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In today’s world, younger generations possess a large amount of spending power and influence. This power is ideal for companies because many items kids buy fall under the “luxury” category, things like: games, music, and clothing.
Unfortunately, the advertisements that attract youth to these items usually work by making them feel insecure. Teenage years are often the easiest target because issues like body image, power, and peer acceptance are sought after by teens and easy for advertisers to focus on.
If you’re not knowledgeable with your own finances, this is the time to educate yourself. It’s never too soon or too late to begin talking with your children about money. Don’t know where to start? Begin with books written by people known for helping others with financial success. The sooner you get your finances under control, the sooner you’ll be able to lead your children by example. Remember, actions speak louder than words.
Here are four tips for teaching your kids about money:
1) Keep it age appropriate: The current economic situation makes it difficult to hide conversations about money. If your child happens to overhear your discussions about finances, remember to keep your explanations in a language they understand. It may be best to refer to a bank account or ATM as a piggy bank when speaking to younger children. When your child is older, tell them mall money comes from working (in their case an allowance from chores). Remember, it’s okay at any age to tell your child they can’t have the newest toy or overpriced t-shirt because it doesn’t fit into your budget. Even though it may be hard, you’re setting an excellent example on how to set boundaries and stick to your budget.
Sometimes school activities can interfere with holding a part-time job, or maybe you’re simply not old enough to begin working yet. Whatever the obstacle, here are four realistic ways to make extra cash:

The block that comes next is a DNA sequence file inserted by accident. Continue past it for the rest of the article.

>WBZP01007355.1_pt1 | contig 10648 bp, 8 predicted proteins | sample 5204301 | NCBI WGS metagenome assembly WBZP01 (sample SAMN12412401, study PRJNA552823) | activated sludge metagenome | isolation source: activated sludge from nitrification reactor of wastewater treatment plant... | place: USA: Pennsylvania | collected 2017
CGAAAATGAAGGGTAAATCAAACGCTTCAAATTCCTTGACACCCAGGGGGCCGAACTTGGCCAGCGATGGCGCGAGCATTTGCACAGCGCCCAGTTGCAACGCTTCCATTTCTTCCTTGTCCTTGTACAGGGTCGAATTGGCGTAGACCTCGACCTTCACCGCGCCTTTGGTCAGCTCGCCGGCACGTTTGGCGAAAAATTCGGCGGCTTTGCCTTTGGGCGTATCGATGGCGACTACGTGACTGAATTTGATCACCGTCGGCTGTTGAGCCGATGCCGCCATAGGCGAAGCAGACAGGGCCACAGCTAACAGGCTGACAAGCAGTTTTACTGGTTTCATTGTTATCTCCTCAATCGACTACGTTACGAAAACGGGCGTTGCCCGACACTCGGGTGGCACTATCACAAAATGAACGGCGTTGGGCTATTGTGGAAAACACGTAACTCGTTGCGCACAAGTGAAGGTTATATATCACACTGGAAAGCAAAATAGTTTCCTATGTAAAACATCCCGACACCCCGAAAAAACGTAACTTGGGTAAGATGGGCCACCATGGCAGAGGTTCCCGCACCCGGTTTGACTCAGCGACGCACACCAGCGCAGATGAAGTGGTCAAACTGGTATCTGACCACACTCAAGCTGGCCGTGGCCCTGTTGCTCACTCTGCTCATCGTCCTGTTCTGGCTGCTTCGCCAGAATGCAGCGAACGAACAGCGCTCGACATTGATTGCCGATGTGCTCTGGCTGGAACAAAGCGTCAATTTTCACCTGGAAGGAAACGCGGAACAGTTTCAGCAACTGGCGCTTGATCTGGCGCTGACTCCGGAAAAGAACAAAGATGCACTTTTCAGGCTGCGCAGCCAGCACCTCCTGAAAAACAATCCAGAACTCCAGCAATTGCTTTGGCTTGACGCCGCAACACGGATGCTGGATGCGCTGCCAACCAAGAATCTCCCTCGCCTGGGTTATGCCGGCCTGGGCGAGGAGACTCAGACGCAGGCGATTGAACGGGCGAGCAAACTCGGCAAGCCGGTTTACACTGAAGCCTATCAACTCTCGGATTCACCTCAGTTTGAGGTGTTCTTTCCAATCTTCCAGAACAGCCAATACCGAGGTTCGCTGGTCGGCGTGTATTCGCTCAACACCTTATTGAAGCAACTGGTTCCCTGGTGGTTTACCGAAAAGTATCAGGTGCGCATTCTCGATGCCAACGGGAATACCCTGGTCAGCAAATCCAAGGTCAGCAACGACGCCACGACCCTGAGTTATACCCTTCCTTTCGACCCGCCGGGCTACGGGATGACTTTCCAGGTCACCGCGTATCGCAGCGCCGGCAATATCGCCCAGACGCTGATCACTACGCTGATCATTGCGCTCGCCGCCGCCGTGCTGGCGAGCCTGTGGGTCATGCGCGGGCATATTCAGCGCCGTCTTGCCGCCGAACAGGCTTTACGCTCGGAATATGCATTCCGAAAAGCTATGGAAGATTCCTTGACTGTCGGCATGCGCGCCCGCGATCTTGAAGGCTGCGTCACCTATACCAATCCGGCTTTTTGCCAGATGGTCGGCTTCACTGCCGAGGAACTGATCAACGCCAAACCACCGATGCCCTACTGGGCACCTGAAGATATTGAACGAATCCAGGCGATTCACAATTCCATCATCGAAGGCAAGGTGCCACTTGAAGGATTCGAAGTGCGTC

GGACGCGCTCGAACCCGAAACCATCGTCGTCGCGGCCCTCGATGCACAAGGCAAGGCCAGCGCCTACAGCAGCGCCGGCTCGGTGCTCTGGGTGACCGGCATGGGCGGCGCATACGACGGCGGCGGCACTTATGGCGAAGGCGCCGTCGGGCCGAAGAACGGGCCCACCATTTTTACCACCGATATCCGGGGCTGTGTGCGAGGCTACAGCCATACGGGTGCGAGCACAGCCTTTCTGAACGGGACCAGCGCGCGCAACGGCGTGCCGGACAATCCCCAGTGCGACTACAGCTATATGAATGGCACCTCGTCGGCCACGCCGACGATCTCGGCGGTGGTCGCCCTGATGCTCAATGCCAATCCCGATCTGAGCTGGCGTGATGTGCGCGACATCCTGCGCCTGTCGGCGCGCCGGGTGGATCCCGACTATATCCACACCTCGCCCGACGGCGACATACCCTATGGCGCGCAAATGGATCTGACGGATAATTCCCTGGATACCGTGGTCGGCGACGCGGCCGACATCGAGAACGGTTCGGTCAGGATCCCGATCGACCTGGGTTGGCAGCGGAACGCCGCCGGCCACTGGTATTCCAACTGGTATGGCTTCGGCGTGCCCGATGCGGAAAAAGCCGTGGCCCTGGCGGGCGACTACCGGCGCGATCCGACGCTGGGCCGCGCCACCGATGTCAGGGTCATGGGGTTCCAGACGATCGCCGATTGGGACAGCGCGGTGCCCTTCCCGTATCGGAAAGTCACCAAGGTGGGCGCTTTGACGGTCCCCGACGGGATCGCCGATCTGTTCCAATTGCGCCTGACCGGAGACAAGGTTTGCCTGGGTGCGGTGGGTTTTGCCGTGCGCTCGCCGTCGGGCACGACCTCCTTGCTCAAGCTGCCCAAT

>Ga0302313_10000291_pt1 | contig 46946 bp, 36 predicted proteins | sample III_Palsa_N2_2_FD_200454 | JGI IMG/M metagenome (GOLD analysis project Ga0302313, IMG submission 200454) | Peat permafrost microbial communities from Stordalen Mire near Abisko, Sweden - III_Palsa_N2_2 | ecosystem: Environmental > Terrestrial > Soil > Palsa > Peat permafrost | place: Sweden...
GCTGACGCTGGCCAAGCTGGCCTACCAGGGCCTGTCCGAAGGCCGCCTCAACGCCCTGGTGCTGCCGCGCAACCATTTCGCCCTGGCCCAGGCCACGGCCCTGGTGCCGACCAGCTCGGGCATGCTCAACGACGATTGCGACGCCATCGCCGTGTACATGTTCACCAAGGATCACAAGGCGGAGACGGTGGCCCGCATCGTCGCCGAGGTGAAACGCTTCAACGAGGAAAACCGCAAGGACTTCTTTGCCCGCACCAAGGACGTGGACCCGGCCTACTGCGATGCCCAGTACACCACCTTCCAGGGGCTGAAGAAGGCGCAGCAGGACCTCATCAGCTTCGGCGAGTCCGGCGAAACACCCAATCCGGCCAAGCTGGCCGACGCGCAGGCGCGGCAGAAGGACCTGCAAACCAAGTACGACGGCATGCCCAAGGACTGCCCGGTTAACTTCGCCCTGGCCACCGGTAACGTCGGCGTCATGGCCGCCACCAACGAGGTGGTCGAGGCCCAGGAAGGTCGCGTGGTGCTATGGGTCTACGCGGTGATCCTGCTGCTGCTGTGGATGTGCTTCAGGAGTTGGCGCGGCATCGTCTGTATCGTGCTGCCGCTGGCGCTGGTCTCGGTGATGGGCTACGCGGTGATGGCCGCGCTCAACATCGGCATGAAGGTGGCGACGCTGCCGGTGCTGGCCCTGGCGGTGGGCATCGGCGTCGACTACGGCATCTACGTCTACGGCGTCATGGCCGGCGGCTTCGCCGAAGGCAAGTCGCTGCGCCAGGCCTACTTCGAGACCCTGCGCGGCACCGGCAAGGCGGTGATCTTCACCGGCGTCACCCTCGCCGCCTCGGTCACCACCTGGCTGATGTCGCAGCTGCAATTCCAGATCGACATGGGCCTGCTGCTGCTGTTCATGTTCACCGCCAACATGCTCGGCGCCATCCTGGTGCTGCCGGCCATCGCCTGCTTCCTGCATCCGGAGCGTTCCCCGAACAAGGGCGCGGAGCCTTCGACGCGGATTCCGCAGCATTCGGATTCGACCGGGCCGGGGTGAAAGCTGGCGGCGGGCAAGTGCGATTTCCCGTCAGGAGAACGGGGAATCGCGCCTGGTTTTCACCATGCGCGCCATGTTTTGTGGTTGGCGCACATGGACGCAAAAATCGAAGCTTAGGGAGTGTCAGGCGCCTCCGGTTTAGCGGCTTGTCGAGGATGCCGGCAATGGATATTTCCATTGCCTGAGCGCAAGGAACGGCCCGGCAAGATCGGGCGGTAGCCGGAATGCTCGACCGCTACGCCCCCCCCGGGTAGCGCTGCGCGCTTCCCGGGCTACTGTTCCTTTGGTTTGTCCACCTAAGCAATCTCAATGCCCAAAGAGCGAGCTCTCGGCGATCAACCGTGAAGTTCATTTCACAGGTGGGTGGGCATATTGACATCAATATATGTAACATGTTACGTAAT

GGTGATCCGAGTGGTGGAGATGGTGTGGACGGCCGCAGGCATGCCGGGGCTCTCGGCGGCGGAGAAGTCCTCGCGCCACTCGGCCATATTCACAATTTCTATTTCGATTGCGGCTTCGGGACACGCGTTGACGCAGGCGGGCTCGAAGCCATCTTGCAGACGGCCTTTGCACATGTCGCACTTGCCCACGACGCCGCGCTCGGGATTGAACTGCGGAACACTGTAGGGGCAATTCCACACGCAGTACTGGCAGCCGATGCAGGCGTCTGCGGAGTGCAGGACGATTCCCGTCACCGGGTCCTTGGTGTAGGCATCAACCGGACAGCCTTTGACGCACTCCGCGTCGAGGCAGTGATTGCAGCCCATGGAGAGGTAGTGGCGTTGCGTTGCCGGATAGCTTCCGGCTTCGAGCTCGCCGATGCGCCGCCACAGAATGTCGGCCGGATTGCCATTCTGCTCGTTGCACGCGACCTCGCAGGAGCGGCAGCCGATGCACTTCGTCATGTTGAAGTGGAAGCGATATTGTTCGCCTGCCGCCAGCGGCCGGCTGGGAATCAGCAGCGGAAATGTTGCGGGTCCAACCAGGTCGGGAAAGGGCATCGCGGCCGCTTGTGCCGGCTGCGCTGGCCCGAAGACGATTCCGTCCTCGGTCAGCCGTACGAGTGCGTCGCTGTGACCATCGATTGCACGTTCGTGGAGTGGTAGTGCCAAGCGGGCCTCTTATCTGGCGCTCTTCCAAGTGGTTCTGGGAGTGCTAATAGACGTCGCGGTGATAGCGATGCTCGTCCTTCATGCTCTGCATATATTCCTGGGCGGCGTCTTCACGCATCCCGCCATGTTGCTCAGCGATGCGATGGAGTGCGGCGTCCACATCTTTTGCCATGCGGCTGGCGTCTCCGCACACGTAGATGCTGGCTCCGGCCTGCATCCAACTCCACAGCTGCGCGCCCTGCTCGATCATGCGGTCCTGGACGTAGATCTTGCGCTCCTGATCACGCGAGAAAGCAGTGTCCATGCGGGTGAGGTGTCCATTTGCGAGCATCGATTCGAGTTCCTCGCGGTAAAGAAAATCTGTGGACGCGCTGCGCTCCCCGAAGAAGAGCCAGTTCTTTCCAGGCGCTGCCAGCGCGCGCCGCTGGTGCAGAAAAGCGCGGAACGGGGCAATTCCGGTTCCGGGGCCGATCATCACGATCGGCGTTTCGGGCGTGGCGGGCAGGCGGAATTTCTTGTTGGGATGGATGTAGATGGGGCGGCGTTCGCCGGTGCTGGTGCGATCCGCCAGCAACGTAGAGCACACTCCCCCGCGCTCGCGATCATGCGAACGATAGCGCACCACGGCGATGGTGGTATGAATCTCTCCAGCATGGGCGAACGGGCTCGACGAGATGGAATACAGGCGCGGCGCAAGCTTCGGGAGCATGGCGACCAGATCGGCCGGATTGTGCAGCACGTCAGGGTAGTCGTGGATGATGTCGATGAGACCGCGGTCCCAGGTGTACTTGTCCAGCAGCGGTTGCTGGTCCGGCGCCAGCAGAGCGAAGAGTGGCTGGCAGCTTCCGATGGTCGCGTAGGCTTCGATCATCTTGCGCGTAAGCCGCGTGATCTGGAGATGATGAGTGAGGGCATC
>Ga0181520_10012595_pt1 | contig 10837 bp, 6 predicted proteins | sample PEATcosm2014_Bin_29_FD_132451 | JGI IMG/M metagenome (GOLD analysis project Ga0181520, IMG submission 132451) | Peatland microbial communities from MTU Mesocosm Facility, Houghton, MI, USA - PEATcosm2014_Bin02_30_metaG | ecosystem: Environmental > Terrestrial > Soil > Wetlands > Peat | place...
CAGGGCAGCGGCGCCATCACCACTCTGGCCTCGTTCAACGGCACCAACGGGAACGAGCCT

1) Winter weather brings excellent business opportunities. Go to every house in your neighborhood and ask if you can shovel their driveway for $10 to $30, depending on the length of the driveway. Some people are uneasy about one person approaching their door and offering services so it may be best to round your friends up and work together. Working with your friends may be a better approach because it is safer, more efficient, and may not put off potential customers. If you do your job well, you will likely have loyal customers in the future.
To learn about money, there are some pretty fun tools available.
People view money very differently, and as a teen, your opinions about money are mostly shaped by your parents. Whether you see it as simply a means to buy things you want or something more, it’s important to feel comfortable and confident with your emotions toward money.
Have you ever needed to purchase gifts when you didn’t have any idea what to buy? You could spend a long day at the mall buying gifts and then realize that you forgot a few people and have to make another trip out for more shopping. Doing a little planning before you hit the stores can save you time, frustration, and money. Hopefully these tips will help.
Developed by the President's Advisory Council on Financial Capability, Money as You Grow provides 20 essential, age-appropriate financial lessons—with corresponding activities—that kids need to know as they grow.
If you are like most teenagers, you're not sure "what you want to be when you grow up." Teenage years are tough because it's a time when many major choices must be made: college, course of study, profession. These choices can cause a little stress. How could a young person possibly know the answers to these questions?